Thursday, September 11, 2008

A Longwinded Comics Diatribe

As you know by now, I’m a full-fledged comics dork, a tried-and-true Wednesday trooper, and as such, I have developed a great affection for the medium. Having said that, as a comics person, my only real contact with other comics people comes most often at my LCS (local comics shop). And, to be incredibly blunt, I usually walk out wanting to punch at least three different people each and every Wednesday.

And it’s not even the comics-typical, "Who's Stronger, Hulk or Thing?"-type arguments at the shop that get me riled up. Those are kinda cool and nerdy and completely an escapist fantasy during lunch hour from a job that’s likely soul-sucking and evil.

And I get that. And I appreciate that. And I can live with that. What I can’t stand—and I mean, I really, really can’t stand—are the gamers! (Is he joking? Yes, of course he’s joking! We love gamers here!)

No, no, what I truly can’t stand are the fanboys who rave and rant and go into longwinded diatribes about what (Insert Comics Company Name Here) should be doing. And how, if (Comics-Typical Fanboy A) were the (writer/editor/Grand Poohbah of Poohsville) at that company, he would fire everyone and change everything.

Yeah, that’ll work. Fantastic business model. Fire everyone, burn everything. That’s how real businesses do their work and make their profits, and don’t go out of business immediately.

If you don’t agree with the direction of a book, don’t buy the stupid thing. If you don’t like the art because the artist “can’t draw,” well, then, draw your own comic or don’t buy the book drawn by the guy who “can’t draw.” But don’t say everything sucks, and if you were in charge, everything wouldn’t suck. Because it most definitely would.

Suck, that is.

What we can do, and should do as responsible fanpeople, is intelligently and openly discuss why we like and dislike certain books. For example, I just can’t seem to be able to get into a lot of what DC Comics is doing right now. I feel like the world is too far-reaching and complex for me to pick up any book off the rack and follow it and enjoy it.

Now, I’ve only been reading comics for a few years mind you, so I’m not terribly familiar with some of the more obscure characters and back stories that tend to pop up in the DC Universe (or, as us cool kids call it, the DCU). So, do I get on a soap box and scream that Dan Didio (DC’s Editor in Chief) must be fired? Do I rant about how DC should completely change course because I’m not 100% into everything they do?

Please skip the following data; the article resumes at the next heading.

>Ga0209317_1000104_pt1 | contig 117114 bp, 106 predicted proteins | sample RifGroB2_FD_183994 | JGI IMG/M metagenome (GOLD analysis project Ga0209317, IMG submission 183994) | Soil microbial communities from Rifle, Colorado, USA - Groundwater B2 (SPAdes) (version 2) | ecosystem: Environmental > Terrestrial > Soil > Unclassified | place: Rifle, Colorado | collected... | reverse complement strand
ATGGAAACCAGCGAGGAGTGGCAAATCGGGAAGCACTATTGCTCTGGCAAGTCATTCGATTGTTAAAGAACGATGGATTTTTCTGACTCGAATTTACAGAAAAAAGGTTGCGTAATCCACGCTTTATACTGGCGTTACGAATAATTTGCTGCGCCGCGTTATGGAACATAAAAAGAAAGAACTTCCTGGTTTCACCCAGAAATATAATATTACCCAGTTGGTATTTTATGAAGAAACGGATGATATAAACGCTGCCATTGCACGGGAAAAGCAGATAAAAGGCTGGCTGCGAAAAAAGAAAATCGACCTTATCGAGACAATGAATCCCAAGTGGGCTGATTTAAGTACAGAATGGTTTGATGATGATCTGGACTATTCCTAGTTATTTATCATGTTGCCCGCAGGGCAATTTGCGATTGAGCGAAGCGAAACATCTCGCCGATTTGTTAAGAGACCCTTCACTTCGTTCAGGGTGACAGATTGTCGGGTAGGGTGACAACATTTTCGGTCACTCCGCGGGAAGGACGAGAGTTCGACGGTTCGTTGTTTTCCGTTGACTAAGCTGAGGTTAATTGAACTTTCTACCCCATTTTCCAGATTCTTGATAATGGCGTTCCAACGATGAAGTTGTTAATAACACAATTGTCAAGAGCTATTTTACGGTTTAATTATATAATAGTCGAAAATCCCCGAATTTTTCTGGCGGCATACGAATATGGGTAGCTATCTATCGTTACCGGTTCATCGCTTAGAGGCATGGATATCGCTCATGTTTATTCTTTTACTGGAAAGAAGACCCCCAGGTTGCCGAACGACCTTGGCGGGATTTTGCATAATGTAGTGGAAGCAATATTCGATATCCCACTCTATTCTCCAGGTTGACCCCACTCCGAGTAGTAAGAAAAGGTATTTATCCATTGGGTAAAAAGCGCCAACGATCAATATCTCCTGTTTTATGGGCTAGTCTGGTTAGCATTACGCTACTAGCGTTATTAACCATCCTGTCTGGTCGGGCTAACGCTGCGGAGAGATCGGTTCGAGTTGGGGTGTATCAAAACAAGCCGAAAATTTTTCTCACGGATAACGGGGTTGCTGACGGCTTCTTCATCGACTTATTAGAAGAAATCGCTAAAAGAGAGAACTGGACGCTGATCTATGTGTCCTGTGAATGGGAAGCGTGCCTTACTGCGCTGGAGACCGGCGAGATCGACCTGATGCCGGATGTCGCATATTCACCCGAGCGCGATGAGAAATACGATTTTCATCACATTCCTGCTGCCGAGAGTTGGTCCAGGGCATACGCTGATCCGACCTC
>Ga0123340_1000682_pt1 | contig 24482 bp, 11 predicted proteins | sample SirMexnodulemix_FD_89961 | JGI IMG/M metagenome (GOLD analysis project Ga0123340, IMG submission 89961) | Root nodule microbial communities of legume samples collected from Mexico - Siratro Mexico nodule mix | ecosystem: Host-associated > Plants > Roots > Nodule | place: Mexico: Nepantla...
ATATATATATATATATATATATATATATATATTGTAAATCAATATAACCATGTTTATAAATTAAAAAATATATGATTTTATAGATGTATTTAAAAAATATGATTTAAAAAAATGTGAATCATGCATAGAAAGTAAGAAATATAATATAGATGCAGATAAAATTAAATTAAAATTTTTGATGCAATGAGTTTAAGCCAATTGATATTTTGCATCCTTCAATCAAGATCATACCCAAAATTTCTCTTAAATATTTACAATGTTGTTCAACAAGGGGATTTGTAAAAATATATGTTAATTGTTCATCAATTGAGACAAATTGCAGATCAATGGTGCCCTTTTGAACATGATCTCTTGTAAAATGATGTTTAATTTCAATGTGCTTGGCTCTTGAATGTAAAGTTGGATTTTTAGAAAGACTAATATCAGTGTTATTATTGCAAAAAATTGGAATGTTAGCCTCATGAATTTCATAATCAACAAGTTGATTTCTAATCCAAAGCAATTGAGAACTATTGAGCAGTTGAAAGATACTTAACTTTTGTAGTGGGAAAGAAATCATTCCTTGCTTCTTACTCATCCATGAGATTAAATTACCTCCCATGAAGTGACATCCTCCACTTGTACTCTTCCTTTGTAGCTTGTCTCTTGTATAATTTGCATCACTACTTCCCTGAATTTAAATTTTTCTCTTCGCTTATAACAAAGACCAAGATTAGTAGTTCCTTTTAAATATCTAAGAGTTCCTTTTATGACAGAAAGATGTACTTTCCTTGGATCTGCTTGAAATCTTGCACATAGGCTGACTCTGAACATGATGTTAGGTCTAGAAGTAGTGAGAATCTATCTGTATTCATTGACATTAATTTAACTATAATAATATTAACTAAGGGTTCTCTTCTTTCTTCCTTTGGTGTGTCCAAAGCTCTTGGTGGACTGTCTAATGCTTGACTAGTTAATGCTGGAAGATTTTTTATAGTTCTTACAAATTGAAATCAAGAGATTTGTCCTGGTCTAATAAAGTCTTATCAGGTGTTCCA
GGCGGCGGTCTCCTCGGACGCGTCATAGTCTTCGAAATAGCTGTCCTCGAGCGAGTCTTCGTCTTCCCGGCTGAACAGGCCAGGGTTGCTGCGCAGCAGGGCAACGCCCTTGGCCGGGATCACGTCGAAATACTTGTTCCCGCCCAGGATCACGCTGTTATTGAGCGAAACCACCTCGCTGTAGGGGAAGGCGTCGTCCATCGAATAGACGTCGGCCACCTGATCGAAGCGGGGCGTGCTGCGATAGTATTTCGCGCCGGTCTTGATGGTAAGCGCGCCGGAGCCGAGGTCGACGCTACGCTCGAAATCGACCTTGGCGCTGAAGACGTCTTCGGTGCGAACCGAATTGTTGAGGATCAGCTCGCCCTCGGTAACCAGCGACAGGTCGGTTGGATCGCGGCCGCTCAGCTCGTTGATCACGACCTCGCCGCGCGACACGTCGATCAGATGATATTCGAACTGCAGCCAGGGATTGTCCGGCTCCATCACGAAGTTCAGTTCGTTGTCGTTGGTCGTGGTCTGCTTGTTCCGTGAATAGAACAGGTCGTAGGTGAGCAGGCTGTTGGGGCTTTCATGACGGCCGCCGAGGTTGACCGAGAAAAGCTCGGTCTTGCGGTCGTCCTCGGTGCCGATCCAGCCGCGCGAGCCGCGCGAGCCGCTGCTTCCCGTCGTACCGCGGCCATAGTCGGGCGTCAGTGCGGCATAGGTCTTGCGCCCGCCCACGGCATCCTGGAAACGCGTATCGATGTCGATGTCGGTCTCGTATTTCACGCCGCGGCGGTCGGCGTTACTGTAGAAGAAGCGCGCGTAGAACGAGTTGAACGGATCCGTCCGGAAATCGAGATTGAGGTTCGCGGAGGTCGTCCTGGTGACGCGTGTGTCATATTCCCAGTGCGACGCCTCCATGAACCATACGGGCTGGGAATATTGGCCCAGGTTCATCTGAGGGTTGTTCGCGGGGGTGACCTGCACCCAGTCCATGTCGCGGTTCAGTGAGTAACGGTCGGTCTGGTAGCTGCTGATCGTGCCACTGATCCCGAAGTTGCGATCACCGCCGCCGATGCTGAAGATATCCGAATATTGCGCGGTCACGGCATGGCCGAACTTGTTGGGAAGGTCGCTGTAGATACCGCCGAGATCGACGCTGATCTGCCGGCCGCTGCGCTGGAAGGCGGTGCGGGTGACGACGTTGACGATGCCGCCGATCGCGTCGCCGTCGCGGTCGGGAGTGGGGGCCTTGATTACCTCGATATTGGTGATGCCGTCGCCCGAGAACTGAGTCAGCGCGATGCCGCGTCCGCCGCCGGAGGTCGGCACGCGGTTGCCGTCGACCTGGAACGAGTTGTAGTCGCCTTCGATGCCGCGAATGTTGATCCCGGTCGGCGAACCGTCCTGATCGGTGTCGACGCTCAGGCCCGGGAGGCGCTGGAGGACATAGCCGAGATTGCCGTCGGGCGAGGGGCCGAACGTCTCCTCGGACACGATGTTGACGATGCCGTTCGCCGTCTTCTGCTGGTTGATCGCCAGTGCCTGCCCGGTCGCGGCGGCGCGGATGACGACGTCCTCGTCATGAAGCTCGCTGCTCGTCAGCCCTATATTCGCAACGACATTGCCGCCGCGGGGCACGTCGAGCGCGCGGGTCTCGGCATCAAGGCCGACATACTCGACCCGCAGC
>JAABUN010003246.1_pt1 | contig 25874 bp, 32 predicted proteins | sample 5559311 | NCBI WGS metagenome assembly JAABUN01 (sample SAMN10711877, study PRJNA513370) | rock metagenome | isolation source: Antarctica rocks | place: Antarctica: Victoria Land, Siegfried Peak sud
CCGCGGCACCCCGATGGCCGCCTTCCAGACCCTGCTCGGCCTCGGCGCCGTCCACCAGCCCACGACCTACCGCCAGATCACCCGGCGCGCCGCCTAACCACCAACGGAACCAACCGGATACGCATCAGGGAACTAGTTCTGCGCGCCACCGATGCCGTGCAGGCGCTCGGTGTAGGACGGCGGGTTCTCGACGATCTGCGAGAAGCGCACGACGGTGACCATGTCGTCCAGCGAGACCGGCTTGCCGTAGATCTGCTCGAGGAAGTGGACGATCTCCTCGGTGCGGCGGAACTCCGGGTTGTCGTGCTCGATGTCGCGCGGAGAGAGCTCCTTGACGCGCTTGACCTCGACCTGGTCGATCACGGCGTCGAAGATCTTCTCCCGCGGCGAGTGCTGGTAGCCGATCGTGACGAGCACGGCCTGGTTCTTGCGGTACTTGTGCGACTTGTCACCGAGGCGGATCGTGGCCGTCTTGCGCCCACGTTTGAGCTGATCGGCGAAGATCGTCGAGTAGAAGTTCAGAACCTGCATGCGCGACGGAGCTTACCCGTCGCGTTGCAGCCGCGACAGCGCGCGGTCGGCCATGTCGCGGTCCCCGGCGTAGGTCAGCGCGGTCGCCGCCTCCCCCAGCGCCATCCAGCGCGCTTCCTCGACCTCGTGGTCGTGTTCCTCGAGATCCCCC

Because that would be stupid and crazy...and kinda mean, actually. Dan Didio seems like a very nice person. I’m just not into a lot of the books that his company is putting out right now. So, instead of following every single Final Crisis tie-in, I read what I enjoy. (And for those not familiar with the current comics landscape, Final Crisis is a mini-series that is the main event in the DC Universe right now, and it’s written by the incredibly talented Grant Morrison)

So, instead of following that huge cross over, I read other, non-crossover-y stuff. I love All Star Superman, and All Star Batman (I know, I know. It’s not “our” Batman, right? Forget that. It’s an entertaining story and Jim Lee’s art is incredible).

I’m really into the new House of Mystery series over in the Vertigo line, and I am happily (if, at times a bit confusedly) following Grant Morrison’s Batman RIP. Paul Dini’s (of Batman: The Animated Series fame) Detective Comics run has been stellar, and Steve Niles’ (writer and co-creator of 30 Days of Night) underappreciated Simon Dark needs some serious fan lovin’.

So what if Final Crisis doesn’t do it for me? DC is still putting out some pretty cool books.

And that’s the point I’m trying to make. Just because you don’t like something a publisher produces doesn’t mean you should hate the publisher, or stop reading other books by that publisher. I get that it can be frustrating sometimes to walk into the LCS and not see anything from the Big Two (Marvel and DC) that strikes your fancy. It’s happened to me many times.

Actually, the very first time it happened, I force-fed myself a small pile of books that I just wasn’t into, for the simple reason that I didn’t want to come away empty handed. And I told myself that I’d never do it again. So, the next time I walked into the shop and didn’t see any new releases by the Big Two that I was into, I checked out some of the Indies (that’s “Independent Comics,” kiddies).

And tomorrow, I'll post my thoughts on some of the Indies that I love. Oh, and I'll also go through a few of my favorite Grant Morrison books, since this post seems to bash him a bit. (Really, though, I'm a big Morrison fan!)

1 comment:

GarHoch said...

No matter what I think of their decisions of creative teams and character changes both Didio and Quesada have some serious stones. Neither has taken the "safe" route and I admire them for that. That said, if I were in charge I'd fire everybody...except Geoff Johns...and Paul Dini... and Dan Slott...and Matt Fraction and... Kurt Busiek...and Greg Rucka...and Ed Brubaker...and Peter Tomasi...[point made]